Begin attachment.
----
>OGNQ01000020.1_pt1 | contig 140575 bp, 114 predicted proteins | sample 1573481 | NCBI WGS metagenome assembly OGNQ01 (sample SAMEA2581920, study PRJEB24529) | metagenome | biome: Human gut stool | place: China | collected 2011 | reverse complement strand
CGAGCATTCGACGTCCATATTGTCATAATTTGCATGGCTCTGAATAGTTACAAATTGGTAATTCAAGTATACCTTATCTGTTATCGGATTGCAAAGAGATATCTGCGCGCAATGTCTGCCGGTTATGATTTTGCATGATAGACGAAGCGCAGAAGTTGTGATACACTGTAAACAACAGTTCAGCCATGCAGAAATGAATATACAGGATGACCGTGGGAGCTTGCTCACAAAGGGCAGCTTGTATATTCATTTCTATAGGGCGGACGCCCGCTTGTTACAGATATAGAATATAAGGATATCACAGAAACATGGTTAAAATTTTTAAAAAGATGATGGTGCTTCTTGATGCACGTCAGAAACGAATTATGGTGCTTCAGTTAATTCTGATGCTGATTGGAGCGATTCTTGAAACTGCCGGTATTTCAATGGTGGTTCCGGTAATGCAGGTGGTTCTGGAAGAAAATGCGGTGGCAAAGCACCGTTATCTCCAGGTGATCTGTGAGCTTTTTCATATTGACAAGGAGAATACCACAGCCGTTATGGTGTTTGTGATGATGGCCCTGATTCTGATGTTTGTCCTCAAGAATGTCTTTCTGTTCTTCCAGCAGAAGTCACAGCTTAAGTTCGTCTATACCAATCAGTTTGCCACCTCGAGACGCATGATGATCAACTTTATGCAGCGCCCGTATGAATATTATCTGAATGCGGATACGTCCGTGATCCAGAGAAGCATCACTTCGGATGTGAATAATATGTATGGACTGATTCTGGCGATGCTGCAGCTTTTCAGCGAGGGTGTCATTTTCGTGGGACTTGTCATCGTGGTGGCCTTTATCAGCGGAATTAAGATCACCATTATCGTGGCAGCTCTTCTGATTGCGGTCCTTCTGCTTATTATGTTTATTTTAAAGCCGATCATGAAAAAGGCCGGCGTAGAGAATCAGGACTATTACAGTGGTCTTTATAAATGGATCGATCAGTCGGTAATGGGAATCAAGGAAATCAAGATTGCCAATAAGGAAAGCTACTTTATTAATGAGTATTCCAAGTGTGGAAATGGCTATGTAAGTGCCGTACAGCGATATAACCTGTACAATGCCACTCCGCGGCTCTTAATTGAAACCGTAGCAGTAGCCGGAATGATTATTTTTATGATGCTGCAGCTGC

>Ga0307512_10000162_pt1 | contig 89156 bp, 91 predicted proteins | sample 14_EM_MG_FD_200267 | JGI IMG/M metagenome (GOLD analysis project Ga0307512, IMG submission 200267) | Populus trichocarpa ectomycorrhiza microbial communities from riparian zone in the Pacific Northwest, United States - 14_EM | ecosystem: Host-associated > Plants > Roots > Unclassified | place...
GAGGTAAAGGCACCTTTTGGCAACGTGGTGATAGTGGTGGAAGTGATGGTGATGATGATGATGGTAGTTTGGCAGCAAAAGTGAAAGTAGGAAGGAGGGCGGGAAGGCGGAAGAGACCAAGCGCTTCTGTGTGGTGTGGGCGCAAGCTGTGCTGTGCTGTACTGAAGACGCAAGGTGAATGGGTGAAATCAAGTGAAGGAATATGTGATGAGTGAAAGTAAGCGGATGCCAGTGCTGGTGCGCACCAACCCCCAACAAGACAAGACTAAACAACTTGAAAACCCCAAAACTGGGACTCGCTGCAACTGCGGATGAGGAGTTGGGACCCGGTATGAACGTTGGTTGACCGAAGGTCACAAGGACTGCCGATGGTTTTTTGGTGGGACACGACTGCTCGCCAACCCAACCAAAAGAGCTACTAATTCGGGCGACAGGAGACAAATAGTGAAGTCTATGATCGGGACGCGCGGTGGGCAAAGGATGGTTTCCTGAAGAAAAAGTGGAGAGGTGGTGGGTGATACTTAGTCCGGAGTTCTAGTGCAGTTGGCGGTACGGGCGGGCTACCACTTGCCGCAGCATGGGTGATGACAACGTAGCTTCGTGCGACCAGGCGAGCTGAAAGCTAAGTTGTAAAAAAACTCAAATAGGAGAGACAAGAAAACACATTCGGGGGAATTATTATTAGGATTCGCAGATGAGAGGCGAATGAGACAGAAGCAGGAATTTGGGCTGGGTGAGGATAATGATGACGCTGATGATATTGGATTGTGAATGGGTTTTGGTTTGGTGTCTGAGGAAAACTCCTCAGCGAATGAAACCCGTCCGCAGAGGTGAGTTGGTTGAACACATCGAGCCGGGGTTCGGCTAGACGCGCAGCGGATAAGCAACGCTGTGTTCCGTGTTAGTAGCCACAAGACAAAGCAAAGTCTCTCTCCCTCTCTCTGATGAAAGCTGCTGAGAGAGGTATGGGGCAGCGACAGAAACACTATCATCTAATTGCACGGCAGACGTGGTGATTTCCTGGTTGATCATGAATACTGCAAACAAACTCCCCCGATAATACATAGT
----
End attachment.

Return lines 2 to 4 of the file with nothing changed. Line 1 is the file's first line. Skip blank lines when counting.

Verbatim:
CGAGCATTCGACGTCCATATTGTCATAATTTGCATGGCTCTGAATAGTTACAAATTGGTAATTCAAGTATACCTTATCTGTTATCGGATTGCAAAGAGATATCTGCGCGCAATGTCTGCCGGTTATGATTTTGCATGATAGACGAAGCGCAGAAGTTGTGATACACTGTAAACAACAGTTCAGCCATGCAGAAATGAATATACAGGATGACCGTGGGAGCTTGCTCACAAAGGGCAGCTTGTATATTCATTTCTATAGGGCGGACGCCCGCTTGTTACAGATATAGAATATAAGGATATCACAGAAACATGGTTAAAATTTTTAAAAAGATGATGGTGCTTCTTGATGCACGTCAGAAACGAATTATGGTGCTTCAGTTAATTCTGATGCTGATTGGAGCGATTCTTGAAACTGCCGGTATTTCAATGGTGGTTCCGGTAATGCAGGTGGTTCTGGAAGAAAATGCGGTGGCAAAGCACCGTTATCTCCAGGTGATCTGTGAGCTTTTTCATATTGACAAGGAGAATACCACAGCCGTTATGGTGTTTGTGATGATGGCCCTGATTCTGATGTTTGTCCTCAAGAATGTCTTTCTGTTCTTCCAGCAGAAGTCACAGCTTAAGTTCGTCTATACCAATCAGTTTGCCACCTCGAGACGCATGATGATCAACTTTATGCAGCGCCCGTATGAATATTATCTGAATGCGGATACGTCCGTGATCCAGAGAAGCATCACTTCGGATGTGAATAATATGTATGGACTGATTCTGGCGATGCTGCAGCTTTTCAGCGAGGGTGTCATTTTCGTGGGACTTGTCATCGTGGTGGCCTTTATCAGCGGAATTAAGATCACCATTATCGTGGCAGCTCTTCTGATTGCGGTCCTTCTGCTTATTATGTTTATTTTAAAGCCGATCATGAAAAAGGCCGGCGTAGAGAATCAGGACTATTACAGTGGTCTTTATAAATGGATCGATCAGTCGGTAATGGGAATCAAGGAAATCAAGATTGCCAATAAGGAAAGCTACTTTATTAATGAGTATTCCAAGTGTGGAAATGGCTATGTAAGTGCCGTACAGCGATATAACCTGTACAATGCCACTCCGCGGCTCTTAATTGAAACCGTAGCAGTAGCCGGAATGATTATTTTTATGATGCTGCAGCTGC

>Ga0307512_10000162_pt1 | contig 89156 bp, 91 predicted proteins | sample 14_EM_MG_FD_200267 | JGI IMG/M metagenome (GOLD analysis project Ga0307512, IMG submission 200267) | Populus trichocarpa ectomycorrhiza microbial communities from riparian zone in the Pacific Northwest, United States - 14_EM | ecosystem: Host-associated > Plants > Roots > Unclassified | place...
GAGGTAAAGGCACCTTTTGGCAACGTGGTGATAGTGGTGGAAGTGATGGTGATGATGATGATGGTAGTTTGGCAGCAAAAGTGAAAGTAGGAAGGAGGGCGGGAAGGCGGAAGAGACCAAGCGCTTCTGTGTGGTGTGGGCGCAAGCTGTGCTGTGCTGTACTGAAGACGCAAGGTGAATGGGTGAAATCAAGTGAAGGAATATGTGATGAGTGAAAGTAAGCGGATGCCAGTGCTGGTGCGCACCAACCCCCAACAAGACAAGACTAAACAACTTGAAAACCCCAAAACTGGGACTCGCTGCAACTGCGGATGAGGAGTTGGGACCCGGTATGAACGTTGGTTGACCGAAGGTCACAAGGACTGCCGATGGTTTTTTGGTGGGACACGACTGCTCGCCAACCCAACCAAAAGAGCTACTAATTCGGGCGACAGGAGACAAATAGTGAAGTCTATGATCGGGACGCGCGGTGGGCAAAGGATGGTTTCCTGAAGAAAAAGTGGAGAGGTGGTGGGTGATACTTAGTCCGGAGTTCTAGTGCAGTTGGCGGTACGGGCGGGCTACCACTTGCCGCAGCATGGGTGATGACAACGTAGCTTCGTGCGACCAGGCGAGCTGAAAGCTAAGTTGTAAAAAAACTCAAATAGGAGAGACAAGAAAACACATTCGGGGGAATTATTATTAGGATTCGCAGATGAGAGGCGAATGAGACAGAAGCAGGAATTTGGGCTGGGTGAGGATAATGATGACGCTGATGATATTGGATTGTGAATGGGTTTTGGTTTGGTGTCTGAGGAAAACTCCTCAGCGAATGAAACCCGTCCGCAGAGGTGAGTTGGTTGAACACATCGAGCCGGGGTTCGGCTAGACGCGCAGCGGATAAGCAACGCTGTGTTCCGTGTTAGTAGCCACAAGACAAAGCAAAGTCTCTCTCCCTCTCTCTGATGAAAGCTGCTGAGAGAGGTATGGGGCAGCGACAGAAACACTATCATCTAATTGCACGGCAGACGTGGTGATTTCCTGGTTGATCATGAATACTGCAAACAAACTCCCCCGATAATACATAGT